The Department of Political Science offers a major in political science and minors in political science and in law and society. The department also offers graduate-level political science courses in the Arctic and Northern studies M.A. program and the interdisciplinary studies Ph.D. program.
The political science discipline educates students on politics, policy and citizenship in a changing world. As the study of power, political science explains who gets what, when, where and how. It examines the struggles over claims to authority that shape our lives and our world. As the study of values, it examines why citizens obey or rebel, the nature of just societies, and the ways individuals reconcile personal liberty with political authority. As the science of political behavior, it analyzes the actions of interest groups, political parties and public officials. Politics is an omnipresent force, not only in governments but in families, social organizations, schools and decision-making bodies of all types — from student councils to international institutions. A solid understanding of local, state, national and international politics will benefit all students throughout their careers.
Courses are offered in the political science fields of American politics, public policy and law, comparative politics, international politics and political theory. The department also offers specialized classes in environmental policy and politics, Indigenous studies, and Arctic and Northern studies. In addition to course offerings and faculty expertise, the department presents real-world opportunities for students to apply their learning. Those include numerous internship and scholarship opportunities in Alaska and the rest of the United States. Students can participate in the Model United Nations and Model Arctic Council, join the Political Science Department honor society, Pi Sigma Alpha, aid faculty as research assistants or create their own research projects, and take part in numerous other department projects such as bringing speakers to campus or hosting roundtables on important issues. Graduate students may also serve as teaching or research assistants.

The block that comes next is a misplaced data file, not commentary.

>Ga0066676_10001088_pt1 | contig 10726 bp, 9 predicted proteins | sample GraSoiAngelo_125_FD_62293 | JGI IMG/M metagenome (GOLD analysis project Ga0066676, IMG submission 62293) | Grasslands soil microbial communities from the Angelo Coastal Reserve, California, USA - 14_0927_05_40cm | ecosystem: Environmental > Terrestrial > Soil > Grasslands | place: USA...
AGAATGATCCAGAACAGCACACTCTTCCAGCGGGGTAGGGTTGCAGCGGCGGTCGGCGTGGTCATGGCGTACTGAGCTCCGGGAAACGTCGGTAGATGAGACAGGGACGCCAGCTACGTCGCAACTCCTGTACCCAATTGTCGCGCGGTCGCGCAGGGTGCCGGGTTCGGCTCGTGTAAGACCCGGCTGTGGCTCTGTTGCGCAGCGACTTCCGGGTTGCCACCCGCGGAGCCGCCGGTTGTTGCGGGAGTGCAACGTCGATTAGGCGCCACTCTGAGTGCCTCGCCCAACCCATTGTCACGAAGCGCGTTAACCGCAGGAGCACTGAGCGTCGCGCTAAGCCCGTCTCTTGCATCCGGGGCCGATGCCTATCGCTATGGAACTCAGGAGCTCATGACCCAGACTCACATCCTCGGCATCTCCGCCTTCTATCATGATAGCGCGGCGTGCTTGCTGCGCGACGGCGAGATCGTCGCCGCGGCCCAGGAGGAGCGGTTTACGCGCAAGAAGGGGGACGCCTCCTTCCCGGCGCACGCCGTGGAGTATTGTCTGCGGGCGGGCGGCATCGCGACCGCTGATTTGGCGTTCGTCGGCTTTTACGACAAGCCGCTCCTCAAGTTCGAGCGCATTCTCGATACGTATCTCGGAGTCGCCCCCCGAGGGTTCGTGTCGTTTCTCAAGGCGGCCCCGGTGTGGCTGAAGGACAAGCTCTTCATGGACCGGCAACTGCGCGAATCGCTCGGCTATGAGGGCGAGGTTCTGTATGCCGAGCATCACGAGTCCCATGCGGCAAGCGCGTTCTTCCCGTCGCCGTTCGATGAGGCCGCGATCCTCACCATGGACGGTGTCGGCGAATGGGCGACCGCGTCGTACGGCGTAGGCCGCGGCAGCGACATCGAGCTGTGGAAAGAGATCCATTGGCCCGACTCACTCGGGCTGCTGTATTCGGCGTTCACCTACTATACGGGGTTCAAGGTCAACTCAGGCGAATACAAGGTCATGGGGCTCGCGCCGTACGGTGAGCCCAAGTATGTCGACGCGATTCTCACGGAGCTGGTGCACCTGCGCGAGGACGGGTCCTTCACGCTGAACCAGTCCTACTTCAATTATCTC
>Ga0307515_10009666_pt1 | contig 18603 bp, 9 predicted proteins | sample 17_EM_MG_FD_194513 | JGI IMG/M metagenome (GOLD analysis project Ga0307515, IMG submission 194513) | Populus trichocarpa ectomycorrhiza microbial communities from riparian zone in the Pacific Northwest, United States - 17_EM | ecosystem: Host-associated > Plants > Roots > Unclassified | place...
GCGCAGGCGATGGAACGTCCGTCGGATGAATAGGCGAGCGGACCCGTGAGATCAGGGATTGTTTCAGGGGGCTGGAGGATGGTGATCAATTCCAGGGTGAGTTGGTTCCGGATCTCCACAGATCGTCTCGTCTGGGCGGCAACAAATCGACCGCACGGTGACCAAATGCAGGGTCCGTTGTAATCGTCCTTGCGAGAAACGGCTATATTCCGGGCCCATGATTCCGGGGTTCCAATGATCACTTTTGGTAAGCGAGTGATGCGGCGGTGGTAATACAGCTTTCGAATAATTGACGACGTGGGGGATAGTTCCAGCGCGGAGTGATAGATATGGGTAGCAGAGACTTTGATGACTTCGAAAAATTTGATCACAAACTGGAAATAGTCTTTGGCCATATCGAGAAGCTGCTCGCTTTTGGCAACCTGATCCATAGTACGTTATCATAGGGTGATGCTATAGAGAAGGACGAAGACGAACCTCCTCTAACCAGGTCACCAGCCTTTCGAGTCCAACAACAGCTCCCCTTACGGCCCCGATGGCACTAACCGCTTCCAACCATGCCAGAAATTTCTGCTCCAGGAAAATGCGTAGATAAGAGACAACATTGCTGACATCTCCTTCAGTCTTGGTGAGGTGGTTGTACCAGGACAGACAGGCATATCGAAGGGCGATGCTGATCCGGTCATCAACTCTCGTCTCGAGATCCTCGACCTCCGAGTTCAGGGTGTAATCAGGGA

The political science B.A. has led students to graduate work in the social sciences; employment in the media and public relations; teaching at high school and university levels; and careers in business corporations and nonprofits at the state and national levels. Political science provides a broad understanding of the formation, application and change of the law, as well as research techniques and standards of argumentation essential to legal practice. Political science is the premier major for students desiring to go to law school and also prepares students for work in various fields of government. Alaska offers job prospects for political science graduates as managers in state and local governments and as legislators and legislative staff members. Graduates are also qualified to work outside of Alaska in numerous public and private sector jobs.
Minimum Requirements for Political Science Bachelor's Degree: 120 credits
Learn more about the bachelor’s degree in political science, including an overview of the program, career opportunities and more.
College of Liberal Arts
Department of Political Science